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Tahmazian Law Firm, P.C. Tahmazian Law Firm, P.C.
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Glendale Unlawful Detainer Lawyers

North Hollywood eviction lawyer for residential landlords

Los Angeles County Eviction Attorneys for Residential Landlords

There are a variety of reasons that landlords may choose to evict residential tenants. While failure to pay rent is the most common reason, landlords may also pursue evictions based on illegal activity on the property or violations of the terms of a lease. The legal process of eviction is known as "unlawful detainer," and landlords will need to make sure they follow the correct procedures, since failure to do so may affect their ability to evict a troublesome tenant. By working with an experienced lawyer, landlords can make sure they meet all requirements, file the proper forms, and take the correct actions to protect their interests.

At Tahmazian Law Firm, P.C., we provide legal help and representation in a wide variety of matters, including assisting landlords with eviction cases. Our attorneys have over 30 years of experience, and with our understanding of the state and local laws that affect unlawful detainer, we can make sure you follow the correct steps to complete evictions successfully. We will help you file the proper notices, and we will provide you with representation during court proceedings, allowing you to resolve these issues and continue generating income through the property you own.

Issues Affecting Unlawful Detainer in California

The COVID-19 pandemic has caused many difficulties for landlords, and evictions were temporarily halted to protect the safety of tenants. However, as of October 1, 2021, evictions are once more allowed in California, although landlords may need to meet certain requirements when evicting tenants based on the failure to pay rent either before or after that date.

Before proceeding with an unlawful detainer case, a landlord must provide a notice of termination to tenants. This notice will state the reasons for the termination of the lease, the amount of rent that is due, and the deadline for paying rent or vacating the property. The required notices will differ depending on the dates when rent was unpaid:

  • For rent due between March 1, 2020 and August 31, 2020 - A landlord must provide tenants with a General Notice that provides information about California's rental assistance program. A 15-day notice must also be provided stating that tenants must pay the rent owed, leave the home, or provide a declaration. If a tenant files a declaration of financial distress related to COVID-19, they will be protected from eviction, although a landlord may file a civil lawsuit to collect the rent owed.
  • For rent due between September 1, 2020 and September 30, 2021 - A landlord must provide tenants with a 15-day notice of termination, and this notice must also include an unsigned declaration of financial distress related to COVID-19. Tenants will be protected from eviction if they pay at least 25% of the unpaid rent due during this period, and a landlord may file a civil lawsuit to collect the remaining amount.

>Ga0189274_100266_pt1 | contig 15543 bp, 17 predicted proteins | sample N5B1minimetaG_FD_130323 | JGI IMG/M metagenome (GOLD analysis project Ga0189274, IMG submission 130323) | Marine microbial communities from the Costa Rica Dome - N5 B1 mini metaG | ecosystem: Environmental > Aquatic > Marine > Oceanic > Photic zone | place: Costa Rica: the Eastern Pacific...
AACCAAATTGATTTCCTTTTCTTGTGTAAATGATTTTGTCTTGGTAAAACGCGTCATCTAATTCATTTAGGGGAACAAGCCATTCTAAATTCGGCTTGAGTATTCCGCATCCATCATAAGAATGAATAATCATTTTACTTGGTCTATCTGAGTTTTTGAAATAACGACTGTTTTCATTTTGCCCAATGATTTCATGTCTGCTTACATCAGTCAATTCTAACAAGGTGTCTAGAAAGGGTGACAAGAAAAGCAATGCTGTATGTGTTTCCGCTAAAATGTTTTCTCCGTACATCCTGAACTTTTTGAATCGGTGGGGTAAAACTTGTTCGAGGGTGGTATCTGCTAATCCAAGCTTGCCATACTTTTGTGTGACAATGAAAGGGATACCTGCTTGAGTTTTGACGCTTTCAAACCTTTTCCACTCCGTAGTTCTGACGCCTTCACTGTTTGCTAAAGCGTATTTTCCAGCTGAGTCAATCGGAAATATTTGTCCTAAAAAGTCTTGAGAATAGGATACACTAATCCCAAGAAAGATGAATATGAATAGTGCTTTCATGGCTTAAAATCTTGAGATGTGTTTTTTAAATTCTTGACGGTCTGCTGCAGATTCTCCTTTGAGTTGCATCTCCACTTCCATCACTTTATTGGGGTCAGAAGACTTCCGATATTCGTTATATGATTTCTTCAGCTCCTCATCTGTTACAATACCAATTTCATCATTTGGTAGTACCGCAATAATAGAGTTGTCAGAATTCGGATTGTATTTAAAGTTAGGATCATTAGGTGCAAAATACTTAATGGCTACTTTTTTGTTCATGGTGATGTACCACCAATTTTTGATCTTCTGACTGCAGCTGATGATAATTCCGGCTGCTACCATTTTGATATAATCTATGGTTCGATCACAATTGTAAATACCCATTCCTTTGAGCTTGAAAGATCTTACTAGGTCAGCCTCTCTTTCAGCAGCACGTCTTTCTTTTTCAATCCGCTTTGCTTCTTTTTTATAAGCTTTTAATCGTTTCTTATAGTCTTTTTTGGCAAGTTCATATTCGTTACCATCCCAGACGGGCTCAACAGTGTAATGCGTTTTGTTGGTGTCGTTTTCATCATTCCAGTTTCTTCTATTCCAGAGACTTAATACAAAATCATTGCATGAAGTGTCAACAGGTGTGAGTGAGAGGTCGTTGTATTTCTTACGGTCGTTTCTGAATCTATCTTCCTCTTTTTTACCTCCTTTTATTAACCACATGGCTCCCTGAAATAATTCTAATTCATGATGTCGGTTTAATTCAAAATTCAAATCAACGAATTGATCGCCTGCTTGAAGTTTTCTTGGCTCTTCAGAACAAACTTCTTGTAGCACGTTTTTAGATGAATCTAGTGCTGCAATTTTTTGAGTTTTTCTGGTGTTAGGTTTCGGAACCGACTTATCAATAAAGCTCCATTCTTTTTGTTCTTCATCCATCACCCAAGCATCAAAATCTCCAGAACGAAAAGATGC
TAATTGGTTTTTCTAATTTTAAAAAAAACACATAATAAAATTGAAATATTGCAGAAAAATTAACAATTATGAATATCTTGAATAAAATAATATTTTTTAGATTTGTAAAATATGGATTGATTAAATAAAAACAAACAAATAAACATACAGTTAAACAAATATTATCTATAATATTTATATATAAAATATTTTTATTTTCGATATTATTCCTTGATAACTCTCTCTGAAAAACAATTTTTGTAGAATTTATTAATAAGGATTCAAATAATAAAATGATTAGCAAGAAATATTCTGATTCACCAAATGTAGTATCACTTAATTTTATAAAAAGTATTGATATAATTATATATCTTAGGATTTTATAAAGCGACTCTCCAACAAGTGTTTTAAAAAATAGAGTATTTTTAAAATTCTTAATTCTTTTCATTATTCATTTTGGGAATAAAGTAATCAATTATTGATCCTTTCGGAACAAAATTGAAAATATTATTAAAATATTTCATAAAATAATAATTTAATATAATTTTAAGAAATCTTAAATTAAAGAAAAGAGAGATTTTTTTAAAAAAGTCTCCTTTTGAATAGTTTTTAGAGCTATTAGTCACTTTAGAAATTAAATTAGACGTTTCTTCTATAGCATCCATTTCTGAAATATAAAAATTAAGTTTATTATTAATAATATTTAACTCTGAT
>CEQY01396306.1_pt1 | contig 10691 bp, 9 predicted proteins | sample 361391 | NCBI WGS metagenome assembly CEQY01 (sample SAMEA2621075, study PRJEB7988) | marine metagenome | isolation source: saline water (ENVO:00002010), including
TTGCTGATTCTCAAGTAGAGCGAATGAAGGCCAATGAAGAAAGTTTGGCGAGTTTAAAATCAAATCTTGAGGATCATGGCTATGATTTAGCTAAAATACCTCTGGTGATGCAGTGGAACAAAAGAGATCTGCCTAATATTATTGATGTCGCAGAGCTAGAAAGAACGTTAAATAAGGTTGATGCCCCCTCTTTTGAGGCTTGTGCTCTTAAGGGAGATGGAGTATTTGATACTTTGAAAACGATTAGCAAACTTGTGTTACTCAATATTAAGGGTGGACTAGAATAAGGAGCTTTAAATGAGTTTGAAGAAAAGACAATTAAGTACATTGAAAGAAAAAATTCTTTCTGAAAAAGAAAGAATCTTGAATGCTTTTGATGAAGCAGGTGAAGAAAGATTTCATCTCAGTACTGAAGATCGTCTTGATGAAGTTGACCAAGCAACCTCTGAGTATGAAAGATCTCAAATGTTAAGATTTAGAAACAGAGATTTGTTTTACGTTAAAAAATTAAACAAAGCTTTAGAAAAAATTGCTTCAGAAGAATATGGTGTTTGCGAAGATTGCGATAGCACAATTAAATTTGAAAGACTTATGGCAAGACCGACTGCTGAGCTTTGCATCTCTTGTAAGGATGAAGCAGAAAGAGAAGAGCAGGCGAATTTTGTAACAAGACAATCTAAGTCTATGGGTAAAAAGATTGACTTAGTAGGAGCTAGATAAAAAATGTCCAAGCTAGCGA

• For rent due between October 1, 2021 and March 31, 2022 - In cases where tenancy began before October 1, 2021, a landlord must provide tenants with a special notice to pay rent or quit the property, and this notice must give tenants at least three days to meet their obligations. The notice must also state that tenants will have 15 days to apply for emergency rental assistance.
  • For rent due after October 1, 2021 - In cases where tenancy began after October 1, 2021, a landlord must provide tenants with a three-day notice to pay the amount owed or move out.

If a tenant does not meet their requirements by the deadline specified in a notice, a landlord may file a complaint for unlawful detainer. Landlords may be required to show that they applied for rental assistance and the application was denied, or they may declare that they received no response from a rental assistance program or communication from a tenant regarding a rental assistance application.

After filing a complaint, a landlord will need to have this complaint served on the tenant. If the tenant does not respond to the complaint within five days, the landlord may ask for a default judgment allowing the eviction to move forward. If the tenant does respond, a trial date will be set. If the judge decides in favor of the landlord, the landlord can take steps to evict the tenant by filing a Writ of Execution with the local sheriff. The sheriff will provide the tenant with a Notice to Vacate, which will give them five days to move out. After five days, the sheriff may remove the tenant from the property and lock them out of the home.

Contact Our Glendale Eviction Attorneys

If you are a landlord who needs to evict residential tenants, our firm can provide you with legal help during this process. We will make sure you file the correct notices and apply for emergency rental assistance where appropriate. We can ensure that you complete all requirements during the unlawful detainer process, allowing you to evict problem tenants as quickly and efficiently as possible. Contact our office today at 818-242-8201 to arrange a free consultation and learn more about our legal services. We assist with unlawful detainer and civil litigation in Los Angeles and Los Angeles County, including Ventura County, Hollywood, Glendale, Burbank, Encino, Riverside County, North Hollywood, and Pacoima.

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